U.S. officials present ‘Armenian genocide’ draft

Armenian boys shout slogans against Turkey in front of a huge Armenian flag during a demonstration near the Turkish embassy in central Athens, April 24, 2013.

Armenian boys shout slogans against Turkey in front of a huge Armenian flag during a demonstration near the Turkish embassy in central Athens, April 24, 2013.


U.S. lawmakers introduced a resolution Wednesday urging President Barack Obama to recognize mass killings of Armenians under the Ottoman Empire as “genocide,” a move sure to anger Turkey ahead of the tragedy’s 100th anniversary.

The bipartisan Armenian Genocide Truth and Justice resolution was sponsored by 44 members of the House of Representatives.

It would urge Obama to help stabilize and improve Armenian-Turkish ties “based upon the Republic of Turkey’s full acknowledgment of the facts and ongoing consequences of the Armenian Genocide, and a fair, just, and comprehensive international resolution of this crime against humanity.”

Armenia says an estimated 1.5 million people were killed by Ottoman forces in 1915 in what it calls a genocide.

Modern Turkey has always rejected the term, putting the toll at 500,000 and blaming their deaths on war and starvation.

President Obama has not used the word “genocide” to describe the tragedy, but Congressman Brad Sherman noted that Obama did so as a senator, as did John Kerry, the current secretary of state.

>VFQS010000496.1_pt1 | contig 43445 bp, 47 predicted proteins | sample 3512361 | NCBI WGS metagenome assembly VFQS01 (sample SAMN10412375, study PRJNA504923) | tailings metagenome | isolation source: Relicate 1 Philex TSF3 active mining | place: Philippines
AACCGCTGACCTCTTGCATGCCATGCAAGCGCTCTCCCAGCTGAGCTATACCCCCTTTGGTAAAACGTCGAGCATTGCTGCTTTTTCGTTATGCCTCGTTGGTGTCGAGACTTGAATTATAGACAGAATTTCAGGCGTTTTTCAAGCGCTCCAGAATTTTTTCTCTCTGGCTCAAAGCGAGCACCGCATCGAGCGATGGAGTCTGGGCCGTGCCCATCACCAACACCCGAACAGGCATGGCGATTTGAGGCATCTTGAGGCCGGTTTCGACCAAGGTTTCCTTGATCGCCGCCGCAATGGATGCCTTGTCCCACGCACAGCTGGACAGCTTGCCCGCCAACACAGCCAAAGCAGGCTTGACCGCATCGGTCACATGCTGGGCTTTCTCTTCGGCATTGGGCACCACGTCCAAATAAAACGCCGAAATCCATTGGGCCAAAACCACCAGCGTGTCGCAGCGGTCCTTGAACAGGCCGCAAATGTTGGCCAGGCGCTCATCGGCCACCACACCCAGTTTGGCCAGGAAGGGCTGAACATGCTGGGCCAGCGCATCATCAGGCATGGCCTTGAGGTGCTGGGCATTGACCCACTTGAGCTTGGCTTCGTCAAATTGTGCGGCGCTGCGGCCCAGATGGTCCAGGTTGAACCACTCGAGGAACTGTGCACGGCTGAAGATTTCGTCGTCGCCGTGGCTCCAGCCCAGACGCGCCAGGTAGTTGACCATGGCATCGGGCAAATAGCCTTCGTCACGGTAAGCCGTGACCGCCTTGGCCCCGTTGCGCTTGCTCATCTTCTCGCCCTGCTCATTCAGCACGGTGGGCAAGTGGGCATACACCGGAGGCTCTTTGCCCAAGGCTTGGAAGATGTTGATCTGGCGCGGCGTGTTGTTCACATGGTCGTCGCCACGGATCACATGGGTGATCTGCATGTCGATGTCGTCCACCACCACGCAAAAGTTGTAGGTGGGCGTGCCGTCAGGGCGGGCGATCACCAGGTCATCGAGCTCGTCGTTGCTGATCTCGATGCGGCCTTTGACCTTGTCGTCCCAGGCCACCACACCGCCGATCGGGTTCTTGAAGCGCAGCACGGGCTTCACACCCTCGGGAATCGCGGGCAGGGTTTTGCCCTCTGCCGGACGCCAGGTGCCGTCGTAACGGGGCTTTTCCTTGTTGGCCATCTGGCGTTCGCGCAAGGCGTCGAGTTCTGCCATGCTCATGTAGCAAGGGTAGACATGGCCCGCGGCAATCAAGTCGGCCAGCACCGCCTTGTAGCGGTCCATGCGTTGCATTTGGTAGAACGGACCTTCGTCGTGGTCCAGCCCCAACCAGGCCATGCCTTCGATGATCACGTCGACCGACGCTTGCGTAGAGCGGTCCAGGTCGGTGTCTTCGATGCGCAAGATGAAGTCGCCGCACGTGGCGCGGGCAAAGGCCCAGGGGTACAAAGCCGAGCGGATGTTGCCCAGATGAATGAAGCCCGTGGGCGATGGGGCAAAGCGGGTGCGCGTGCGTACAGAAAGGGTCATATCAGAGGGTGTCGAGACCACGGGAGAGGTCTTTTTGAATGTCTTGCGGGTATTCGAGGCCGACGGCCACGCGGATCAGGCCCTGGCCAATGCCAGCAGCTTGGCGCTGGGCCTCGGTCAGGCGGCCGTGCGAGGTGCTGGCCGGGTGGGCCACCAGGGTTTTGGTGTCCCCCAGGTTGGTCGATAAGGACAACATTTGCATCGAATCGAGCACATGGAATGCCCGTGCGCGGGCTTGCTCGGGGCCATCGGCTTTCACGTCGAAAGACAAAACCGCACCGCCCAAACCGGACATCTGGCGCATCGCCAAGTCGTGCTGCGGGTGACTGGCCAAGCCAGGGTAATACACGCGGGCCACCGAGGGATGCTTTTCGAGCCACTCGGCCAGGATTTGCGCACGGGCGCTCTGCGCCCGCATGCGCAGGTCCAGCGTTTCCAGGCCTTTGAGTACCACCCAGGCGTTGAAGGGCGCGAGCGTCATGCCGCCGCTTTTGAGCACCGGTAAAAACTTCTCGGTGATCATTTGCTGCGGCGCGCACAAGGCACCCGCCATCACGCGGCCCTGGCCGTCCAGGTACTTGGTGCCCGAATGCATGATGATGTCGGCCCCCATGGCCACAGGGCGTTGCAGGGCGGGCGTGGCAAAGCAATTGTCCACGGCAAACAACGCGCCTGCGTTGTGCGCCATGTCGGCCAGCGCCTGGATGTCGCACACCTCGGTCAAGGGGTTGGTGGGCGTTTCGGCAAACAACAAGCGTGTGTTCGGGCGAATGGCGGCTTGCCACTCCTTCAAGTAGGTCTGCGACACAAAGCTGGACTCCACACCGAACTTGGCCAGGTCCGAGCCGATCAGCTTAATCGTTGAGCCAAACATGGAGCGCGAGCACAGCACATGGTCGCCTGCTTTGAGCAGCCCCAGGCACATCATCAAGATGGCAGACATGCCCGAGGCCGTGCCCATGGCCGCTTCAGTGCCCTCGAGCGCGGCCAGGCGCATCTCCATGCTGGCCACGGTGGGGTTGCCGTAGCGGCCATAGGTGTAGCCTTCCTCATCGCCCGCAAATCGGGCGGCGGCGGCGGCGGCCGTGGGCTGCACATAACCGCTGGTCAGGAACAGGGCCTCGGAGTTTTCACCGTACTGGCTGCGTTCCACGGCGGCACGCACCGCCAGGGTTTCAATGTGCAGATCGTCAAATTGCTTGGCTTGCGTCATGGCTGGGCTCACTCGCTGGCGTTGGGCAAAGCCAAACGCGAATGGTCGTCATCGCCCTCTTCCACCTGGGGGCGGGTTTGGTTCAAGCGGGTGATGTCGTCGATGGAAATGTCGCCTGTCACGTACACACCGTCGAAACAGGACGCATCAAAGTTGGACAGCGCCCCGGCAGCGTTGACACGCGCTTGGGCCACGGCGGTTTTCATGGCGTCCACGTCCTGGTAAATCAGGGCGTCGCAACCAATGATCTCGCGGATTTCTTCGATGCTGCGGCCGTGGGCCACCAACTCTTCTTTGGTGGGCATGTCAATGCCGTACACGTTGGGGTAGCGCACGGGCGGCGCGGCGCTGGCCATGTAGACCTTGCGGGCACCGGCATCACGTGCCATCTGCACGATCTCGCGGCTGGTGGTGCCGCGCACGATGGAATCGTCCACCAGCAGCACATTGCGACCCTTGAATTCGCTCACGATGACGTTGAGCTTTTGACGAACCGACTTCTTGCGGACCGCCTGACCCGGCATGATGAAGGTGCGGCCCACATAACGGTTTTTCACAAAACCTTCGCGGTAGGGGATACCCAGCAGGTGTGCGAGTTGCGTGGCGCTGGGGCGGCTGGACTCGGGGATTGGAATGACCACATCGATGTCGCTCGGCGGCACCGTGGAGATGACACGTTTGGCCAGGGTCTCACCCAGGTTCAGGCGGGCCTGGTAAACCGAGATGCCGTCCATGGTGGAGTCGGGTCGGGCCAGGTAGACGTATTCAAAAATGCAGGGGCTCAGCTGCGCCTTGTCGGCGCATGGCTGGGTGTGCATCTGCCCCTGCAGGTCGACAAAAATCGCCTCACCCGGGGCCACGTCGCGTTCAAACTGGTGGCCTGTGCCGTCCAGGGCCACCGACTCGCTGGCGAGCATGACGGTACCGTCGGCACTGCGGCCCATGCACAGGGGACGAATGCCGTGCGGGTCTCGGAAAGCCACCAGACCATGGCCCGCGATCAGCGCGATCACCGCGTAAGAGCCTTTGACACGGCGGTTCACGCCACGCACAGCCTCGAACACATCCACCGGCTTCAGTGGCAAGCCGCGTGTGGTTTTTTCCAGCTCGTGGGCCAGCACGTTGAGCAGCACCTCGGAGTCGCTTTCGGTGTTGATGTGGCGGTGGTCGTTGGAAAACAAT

“It is time for both the executive branch and the legislative branch to do the same,” Sherman said.

House Democrat Adam Schiff, a lead sponsor of the bill, said it was “indisputable” that Armenians “were deliberately murdered in the first genocide of the 20th Century.”

“Denial of the Armenian Genocide undermines foundations for durable peace and security, making future atrocities more likely,” added Republican Robert Dold.

He said Washington must send a message it will not tolerate “any country that hides behind bully tactics to shroud violations of human rights.”

House Democrat Jackie Speier, who is Armenian-American, described to reporters how Armenians were “death-marched” from their villages in large numbers.

“It’s history now, but it’s time for us to recognize it once and for all,” Speier said.

Over the years the slaughter has been recognized in the United States in various ways.

President Ronald Reagan branded it a genocide in a 1981 proclamation, and more than 40 individual U.S. states have taken similar action.

The House Foreign Affairs Committee recognized the Armenian “genocide” in 2010, triggering fury in Turkey, a key majority-Muslim ally of Washington.

House Speaker John Boehner has not indicated whether he will bring the latest measure to the floor, and the White House declined to comment on it.

Around 20 nations, including France and Russia, recognize the killings as genocide.


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